Cellular Hydration - Movement Across a Membrane Day 2

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Objective

SWBAT explain the process of osmosis across cell membranes.

Big Idea

Using vegetables students will observe changes in crispness when vegetables are soaked overnight in salt water. The vegetables will be compared to vegetables soaked overnight in freshwater.

The Need for the Lesson

After a read aloud and short discussion on Day 1, students conduct an experiment on Day 2 to examine how the process of osmosis removes water from our cells and impairs the function of the cells.

Students make concrete observations in the changes of vegetables when osmosis causes the salt water outside the cell membrane to draw water from the cell. Students can apply that concrete example to understand what they cannot actually see about how cells move materials in and out of the cell.

Investigation Preparation & Summary

10 minutes

On day 1 of this lesson heard about the effects of cellular dehydration in the context of history by hearing about the symptoms experienced by the survivors of the USS Indianapolis as they waited in the South Pacific for 4 days for rescue. (Cellular Hydration - Movement Across a Membrane Day 1)

On day 2 of this lesson, students complete an osmosis experiment to see what how the cell membrane reacts when crisp vegetables are placed in salt water. (MS-LS1-2 Develop and use a model to describe the function of a cell as a whole and ways parts of cells contribute to the function. Assessment Boundary: Assessment of organelle structure/function relationships is limited to the cell wall and cell membrane.) (SP2 Developing and Using Models)

A materials list for this experiment is in the resources section.

Students in Action

30 minutes

Students in Action

Students begin by reading independently a short article that explains why we feel thirsty after eating something salty - Why Does Eating Salty Foods Make Your Thirsty? and the vocabulary (osmosis) for this lesson. Our purpose for reading is to be able to answer the questions that is the title of the article.

Following the reading, I ask students key questions to check for understanding. This discussion will help students who struggled with the reading to gain an understanding of the reading.

  • What happens to your cells when there is an increase of salt in your blood? (When the salt level increases in your blood, water is pulled from your cells.) 
  • How do the cells communicate to your brain that they are loosing water and need help? (The cells in turn send a message to the brain making you thirsty in an attempt to dilute the salt content in your blood.) 
  • What is the definition of osmosis? (The process of water passing through the living cell wall is called osmosis.)

Student groups are given either carrot or celery pieces for the experiment. We want to make sure our observations are not specific to a single vegetable by only testing one type of vegetable.

Students begin the procedure section for this lesson and I walk around the classroom to check their observations.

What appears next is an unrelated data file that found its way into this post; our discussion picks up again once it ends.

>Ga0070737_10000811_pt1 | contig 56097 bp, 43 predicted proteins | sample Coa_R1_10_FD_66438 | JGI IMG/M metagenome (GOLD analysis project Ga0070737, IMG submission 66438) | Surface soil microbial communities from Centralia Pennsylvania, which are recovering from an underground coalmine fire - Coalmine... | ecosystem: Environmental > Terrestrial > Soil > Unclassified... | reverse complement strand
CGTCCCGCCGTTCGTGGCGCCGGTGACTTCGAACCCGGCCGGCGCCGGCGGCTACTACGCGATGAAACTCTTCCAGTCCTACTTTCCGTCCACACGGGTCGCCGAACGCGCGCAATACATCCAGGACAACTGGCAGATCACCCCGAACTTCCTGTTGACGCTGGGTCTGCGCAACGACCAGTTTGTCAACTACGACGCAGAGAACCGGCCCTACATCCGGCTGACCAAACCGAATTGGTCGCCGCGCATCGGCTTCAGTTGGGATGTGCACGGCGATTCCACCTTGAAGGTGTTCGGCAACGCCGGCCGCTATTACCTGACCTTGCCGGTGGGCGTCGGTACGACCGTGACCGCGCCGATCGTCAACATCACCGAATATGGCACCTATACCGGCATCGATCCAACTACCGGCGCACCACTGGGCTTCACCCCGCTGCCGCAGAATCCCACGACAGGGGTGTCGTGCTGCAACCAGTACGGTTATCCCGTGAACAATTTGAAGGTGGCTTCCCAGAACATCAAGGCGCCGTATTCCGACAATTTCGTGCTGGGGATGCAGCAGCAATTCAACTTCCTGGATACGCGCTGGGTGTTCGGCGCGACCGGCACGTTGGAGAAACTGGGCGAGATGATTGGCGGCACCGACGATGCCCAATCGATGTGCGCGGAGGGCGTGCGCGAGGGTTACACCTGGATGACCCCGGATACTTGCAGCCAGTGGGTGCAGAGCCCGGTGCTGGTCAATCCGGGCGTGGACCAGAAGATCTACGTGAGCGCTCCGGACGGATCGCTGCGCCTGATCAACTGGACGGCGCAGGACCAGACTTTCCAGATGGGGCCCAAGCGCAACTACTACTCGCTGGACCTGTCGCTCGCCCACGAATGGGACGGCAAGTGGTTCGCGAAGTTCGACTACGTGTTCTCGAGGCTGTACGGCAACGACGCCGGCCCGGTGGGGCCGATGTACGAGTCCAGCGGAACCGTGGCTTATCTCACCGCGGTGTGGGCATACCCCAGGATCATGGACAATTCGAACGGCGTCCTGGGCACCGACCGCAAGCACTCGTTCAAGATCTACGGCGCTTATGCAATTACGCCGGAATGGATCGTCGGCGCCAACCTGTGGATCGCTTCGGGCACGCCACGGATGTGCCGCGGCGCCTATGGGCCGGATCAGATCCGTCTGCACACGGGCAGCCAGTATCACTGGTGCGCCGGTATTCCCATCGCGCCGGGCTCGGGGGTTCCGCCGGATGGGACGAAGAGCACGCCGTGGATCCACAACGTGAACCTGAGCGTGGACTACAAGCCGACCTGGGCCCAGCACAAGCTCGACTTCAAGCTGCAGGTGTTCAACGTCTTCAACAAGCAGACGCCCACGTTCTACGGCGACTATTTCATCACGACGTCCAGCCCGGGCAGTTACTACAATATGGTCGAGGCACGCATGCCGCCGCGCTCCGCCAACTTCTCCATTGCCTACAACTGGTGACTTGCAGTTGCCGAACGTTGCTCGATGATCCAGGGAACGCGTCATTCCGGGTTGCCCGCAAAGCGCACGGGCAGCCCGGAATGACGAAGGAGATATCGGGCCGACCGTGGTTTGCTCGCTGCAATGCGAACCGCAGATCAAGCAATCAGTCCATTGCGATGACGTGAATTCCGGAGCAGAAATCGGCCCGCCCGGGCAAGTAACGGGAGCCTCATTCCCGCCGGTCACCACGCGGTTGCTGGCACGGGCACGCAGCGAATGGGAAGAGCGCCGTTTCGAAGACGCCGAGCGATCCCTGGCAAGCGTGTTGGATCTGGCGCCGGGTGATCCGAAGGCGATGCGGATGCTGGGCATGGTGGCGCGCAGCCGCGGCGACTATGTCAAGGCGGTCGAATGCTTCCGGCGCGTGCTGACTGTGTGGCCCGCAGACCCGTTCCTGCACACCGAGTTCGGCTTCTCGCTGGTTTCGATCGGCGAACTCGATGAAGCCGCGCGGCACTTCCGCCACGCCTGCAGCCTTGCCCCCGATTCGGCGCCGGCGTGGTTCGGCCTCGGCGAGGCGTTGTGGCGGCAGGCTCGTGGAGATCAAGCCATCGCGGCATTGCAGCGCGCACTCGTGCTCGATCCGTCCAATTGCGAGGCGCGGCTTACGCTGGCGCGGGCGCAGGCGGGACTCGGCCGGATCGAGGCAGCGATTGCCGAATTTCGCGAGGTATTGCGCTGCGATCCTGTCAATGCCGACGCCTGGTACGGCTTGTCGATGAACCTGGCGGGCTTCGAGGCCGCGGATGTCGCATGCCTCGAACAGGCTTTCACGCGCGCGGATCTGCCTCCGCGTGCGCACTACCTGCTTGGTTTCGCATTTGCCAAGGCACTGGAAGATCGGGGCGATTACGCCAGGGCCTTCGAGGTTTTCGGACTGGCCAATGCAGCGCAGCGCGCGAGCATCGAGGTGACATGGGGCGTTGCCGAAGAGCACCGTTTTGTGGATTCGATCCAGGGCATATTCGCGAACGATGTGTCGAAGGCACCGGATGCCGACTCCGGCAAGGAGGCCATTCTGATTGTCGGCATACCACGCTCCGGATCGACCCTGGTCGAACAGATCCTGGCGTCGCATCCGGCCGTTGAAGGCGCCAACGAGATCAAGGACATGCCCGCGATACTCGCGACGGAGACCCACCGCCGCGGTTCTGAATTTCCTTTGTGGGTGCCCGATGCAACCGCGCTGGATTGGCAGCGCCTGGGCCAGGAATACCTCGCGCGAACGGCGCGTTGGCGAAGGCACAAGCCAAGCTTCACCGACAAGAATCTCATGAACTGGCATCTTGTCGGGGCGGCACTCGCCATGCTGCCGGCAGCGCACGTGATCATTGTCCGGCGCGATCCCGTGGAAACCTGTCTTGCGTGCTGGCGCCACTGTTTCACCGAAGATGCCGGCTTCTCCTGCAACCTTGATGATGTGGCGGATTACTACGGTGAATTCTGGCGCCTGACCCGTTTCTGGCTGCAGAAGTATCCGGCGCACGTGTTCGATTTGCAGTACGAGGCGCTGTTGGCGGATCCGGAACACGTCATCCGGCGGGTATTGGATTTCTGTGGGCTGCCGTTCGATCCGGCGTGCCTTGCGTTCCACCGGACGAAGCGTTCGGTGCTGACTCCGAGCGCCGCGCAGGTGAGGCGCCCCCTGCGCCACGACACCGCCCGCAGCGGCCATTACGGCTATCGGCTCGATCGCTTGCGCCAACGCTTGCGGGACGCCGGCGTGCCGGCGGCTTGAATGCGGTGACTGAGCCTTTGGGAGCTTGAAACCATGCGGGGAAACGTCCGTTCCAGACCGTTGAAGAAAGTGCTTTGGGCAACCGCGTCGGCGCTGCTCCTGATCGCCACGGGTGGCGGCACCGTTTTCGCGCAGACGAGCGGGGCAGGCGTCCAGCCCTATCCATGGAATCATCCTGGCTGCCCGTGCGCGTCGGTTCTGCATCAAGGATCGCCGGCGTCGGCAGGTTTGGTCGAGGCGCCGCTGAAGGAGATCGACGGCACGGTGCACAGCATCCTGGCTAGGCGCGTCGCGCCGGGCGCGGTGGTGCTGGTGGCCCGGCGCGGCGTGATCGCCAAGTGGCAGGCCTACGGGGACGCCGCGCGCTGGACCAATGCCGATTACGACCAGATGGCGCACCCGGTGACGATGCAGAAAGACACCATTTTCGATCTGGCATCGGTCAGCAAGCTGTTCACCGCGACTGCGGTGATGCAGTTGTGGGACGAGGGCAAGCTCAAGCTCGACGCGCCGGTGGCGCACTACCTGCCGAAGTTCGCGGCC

Students should observe that the vegetables are crisp and snap when you bend them.

The lesson asks students to identify their vegetable and record the percentage of water.

What is your vegetable? ___________________

What is the percent of water in your vegetable? _______

Students will use the Water Content of Vegetable Resource Document to find water content. A copy is in the resources section.

Students should find the carrots are 87% water and celery is 95% water.

I tell the students the water content is slightly more than the average water content of our cells. Based on the definition of osmosis and the short article they read, what do you think will happen to the vegetables after soaking in the fresh water overnight? Nothing or maybe even a bit more crisp. What do you think will happen to the vegetables after soaking in the salt water overnight? The vegetables will wilt.

The next day we check and verify the student predictions.

Students are curious if the process will reverse itself if they place the wilted vegetables back in the fresh water. The next day we find that they are not as wilted as before but do not seem to be as crispy as they were on day 1. 

In this short video, I explain some of the key elements of this lesson - reading for purpose and quoting text to support predictions and observations.

Connecting the Learning

5 minutes

Connecting the Learning

I ask students how does this experiment relate to the experience of the men from the USS Indianapolis in the reading from Cellular Hydration - Movement Across a Membrane Day 1? Students make the connection to the salt water in the ocean. There is a part in the reading when men believe that they can hold water in their hands and drink it after some of the water has evaporated. I ask students to use the term osmosis to explain why this is the worst possible thing the men could do? Students explain that there is less water and more salt, the water is saltier and will draw even more water out of their cells.

Students ask if osmosis is the same process that causes our fingers to wrinkle when we are in the water too long. I share that scientists do not think this is the case. The natural oil on our skin is washed away be the water. Our nervous system responds by wrinkling our fingers. Scientists think this allows us to grip items better is wet conditions.